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Food & Drink

Hip NYC Eateries Meet Their Match in SA

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The Brooklynite: Just as hip as its namesake to the north

San Antonio might seem like a mild-mannered city with its gently flowing River Walk, but don’t count us out completely when it comes trendy eats and sips. We might not have cronuts yet, but our burgeoning food and nightlife scene is keeping pace with some of the Big Apple’s and Brooklyn’s most buzzed-about joints.

Jaded Manhattanites are beginning to cloy of über-hip Brooklyn as brand. Based on admittedly limited observation during a recent visit, I’m at least willing to lend a sympathetic ear—especially when the no-reservations ethos is included. Here’s why:

The preliminary planning included an obligatory stop at Pok Pok, the wildly popular Brooklyn outpost of Portland’s Andy Ricker — a chef who spends great gobs of time each year in Northern Thailand perfecting his craft. So I convinced two otherwise Manhattan-bound friends to make the schlep to deepest, darkest Trendtown. It took an hour by both subway and bus, coupled with an hour’s wait (you have to get there and put your name on a list; often the wait is even longer). We were finally ushered into an unpretentious backyard casually draped in small globe lights and adorned with plants stuck into milk cartons. Yup, hip.

Yet the experience was not life-changing. Yes, we liked the tamarind and drinking vinegar-spiked whiskey sour, and the smoky grilled eggplant and the Northern Thai sweet pork belly and pork shoulder curry were truly exceptional. But I’d not be ashamed to take any out-of-town guests to South Texas’ own Siam Cuisine (no wait at its Four Oaks shopping center location in Schertz) for dishes from Northern, Central, and Southern Thailand, or to Bangkok Cuisine (8214 Pat Booker) for an equally invigorating exploration of eggplant, like the curry with the crunchy, green globe variety. We have folks making drinking vinegars here, too. Check out Shrub Drinks at Sunday’s Quarry Farmers and Ranchers Market.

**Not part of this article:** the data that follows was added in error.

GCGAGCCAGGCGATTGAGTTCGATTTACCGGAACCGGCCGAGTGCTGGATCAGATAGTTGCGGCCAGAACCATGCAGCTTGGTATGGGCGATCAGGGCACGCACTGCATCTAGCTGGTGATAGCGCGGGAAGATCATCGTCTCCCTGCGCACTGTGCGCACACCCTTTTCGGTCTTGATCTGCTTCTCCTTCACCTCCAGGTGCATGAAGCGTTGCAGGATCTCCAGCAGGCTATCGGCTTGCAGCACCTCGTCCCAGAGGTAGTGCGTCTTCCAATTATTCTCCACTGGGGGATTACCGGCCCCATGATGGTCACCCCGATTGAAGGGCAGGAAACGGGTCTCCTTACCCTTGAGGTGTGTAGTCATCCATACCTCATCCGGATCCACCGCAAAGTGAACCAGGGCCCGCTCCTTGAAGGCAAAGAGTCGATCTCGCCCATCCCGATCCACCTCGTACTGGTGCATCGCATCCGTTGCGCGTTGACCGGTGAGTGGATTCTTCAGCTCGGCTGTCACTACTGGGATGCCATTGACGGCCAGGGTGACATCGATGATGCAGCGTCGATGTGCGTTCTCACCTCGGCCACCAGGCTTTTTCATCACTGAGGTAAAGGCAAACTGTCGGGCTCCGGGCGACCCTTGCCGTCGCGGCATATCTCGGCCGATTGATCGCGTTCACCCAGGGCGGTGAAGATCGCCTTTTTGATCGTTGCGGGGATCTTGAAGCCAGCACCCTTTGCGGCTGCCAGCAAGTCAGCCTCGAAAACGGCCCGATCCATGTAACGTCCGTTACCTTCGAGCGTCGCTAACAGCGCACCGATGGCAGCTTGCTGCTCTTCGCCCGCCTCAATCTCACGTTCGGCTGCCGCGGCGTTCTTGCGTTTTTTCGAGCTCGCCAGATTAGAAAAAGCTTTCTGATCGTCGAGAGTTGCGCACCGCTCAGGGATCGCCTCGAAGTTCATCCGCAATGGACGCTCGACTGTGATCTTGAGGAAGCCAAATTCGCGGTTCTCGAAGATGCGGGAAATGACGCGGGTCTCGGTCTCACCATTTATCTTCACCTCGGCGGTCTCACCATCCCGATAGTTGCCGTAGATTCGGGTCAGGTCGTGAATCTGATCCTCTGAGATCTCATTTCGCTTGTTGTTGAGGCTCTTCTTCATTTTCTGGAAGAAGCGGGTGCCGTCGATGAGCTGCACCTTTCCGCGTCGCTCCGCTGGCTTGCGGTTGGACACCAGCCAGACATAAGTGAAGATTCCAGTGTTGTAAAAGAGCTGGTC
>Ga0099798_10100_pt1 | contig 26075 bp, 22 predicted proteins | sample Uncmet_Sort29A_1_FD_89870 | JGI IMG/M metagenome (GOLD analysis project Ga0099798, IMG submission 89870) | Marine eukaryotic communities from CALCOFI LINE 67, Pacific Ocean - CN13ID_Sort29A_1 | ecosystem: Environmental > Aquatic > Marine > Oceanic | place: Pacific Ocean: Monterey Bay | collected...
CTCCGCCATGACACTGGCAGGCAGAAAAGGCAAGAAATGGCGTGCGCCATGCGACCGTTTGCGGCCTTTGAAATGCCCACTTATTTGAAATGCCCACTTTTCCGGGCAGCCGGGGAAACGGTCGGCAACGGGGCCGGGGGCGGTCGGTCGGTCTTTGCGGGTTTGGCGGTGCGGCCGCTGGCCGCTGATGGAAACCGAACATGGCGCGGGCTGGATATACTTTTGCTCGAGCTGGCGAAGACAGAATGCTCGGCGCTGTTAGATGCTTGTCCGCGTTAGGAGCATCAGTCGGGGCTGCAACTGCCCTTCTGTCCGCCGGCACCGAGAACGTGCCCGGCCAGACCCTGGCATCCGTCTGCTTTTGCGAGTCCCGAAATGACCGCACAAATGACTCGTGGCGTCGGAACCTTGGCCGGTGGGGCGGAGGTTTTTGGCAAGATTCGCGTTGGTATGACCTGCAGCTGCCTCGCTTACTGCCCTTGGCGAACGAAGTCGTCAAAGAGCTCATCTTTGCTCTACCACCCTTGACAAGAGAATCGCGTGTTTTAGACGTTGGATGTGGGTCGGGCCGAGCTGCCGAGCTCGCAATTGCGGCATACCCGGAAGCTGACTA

Back in Manhattan, there has been almost as much hype surrounding Big Gay Ice Cream, initially a truck. Could be that it was late at night and I had developed a blister from much walking both above and below ground, but I was not blown away by my Salty Pimp — despite its name. Dulce de leche and sea salt, coupled to a chocolate dip, does much to enliven vanilla soft-serve ice cream. But not enough. Could be I should have gone for the Cococone with its curried coconut coat, but I’m perfectly happy not to have to wait in (or on, as New Yorkers would say) line for my scooped cone at Brindles (11255 Huebner) or Justin’s (in Rio Plaza on the River Walk).

Then there are the watering holes. About PDT, down some steps into the Crif hot dog joint, then through a phone booth (if you get through, even with a reservation), I say WTF. Death & Company also requires a wait, but it’s much more civilized about it, and the drinks are exquisitely calibrated; I especially like the Sforzando with rye, mezcal, Bénédictine, Dolin, and chocolate bitters. But we have equally well-honed cocktails at Blue Box (at the Pearl) or Brooklynite (516 Brooklyn), and if you toss Death & Co.’s excellent snacks into the equation, we can do that too at Arcade Midtown Kitchen, also at the Pearl.

I’m not suggesting you stay home, far from it. But if you feel stuck here, get a life: there is one.

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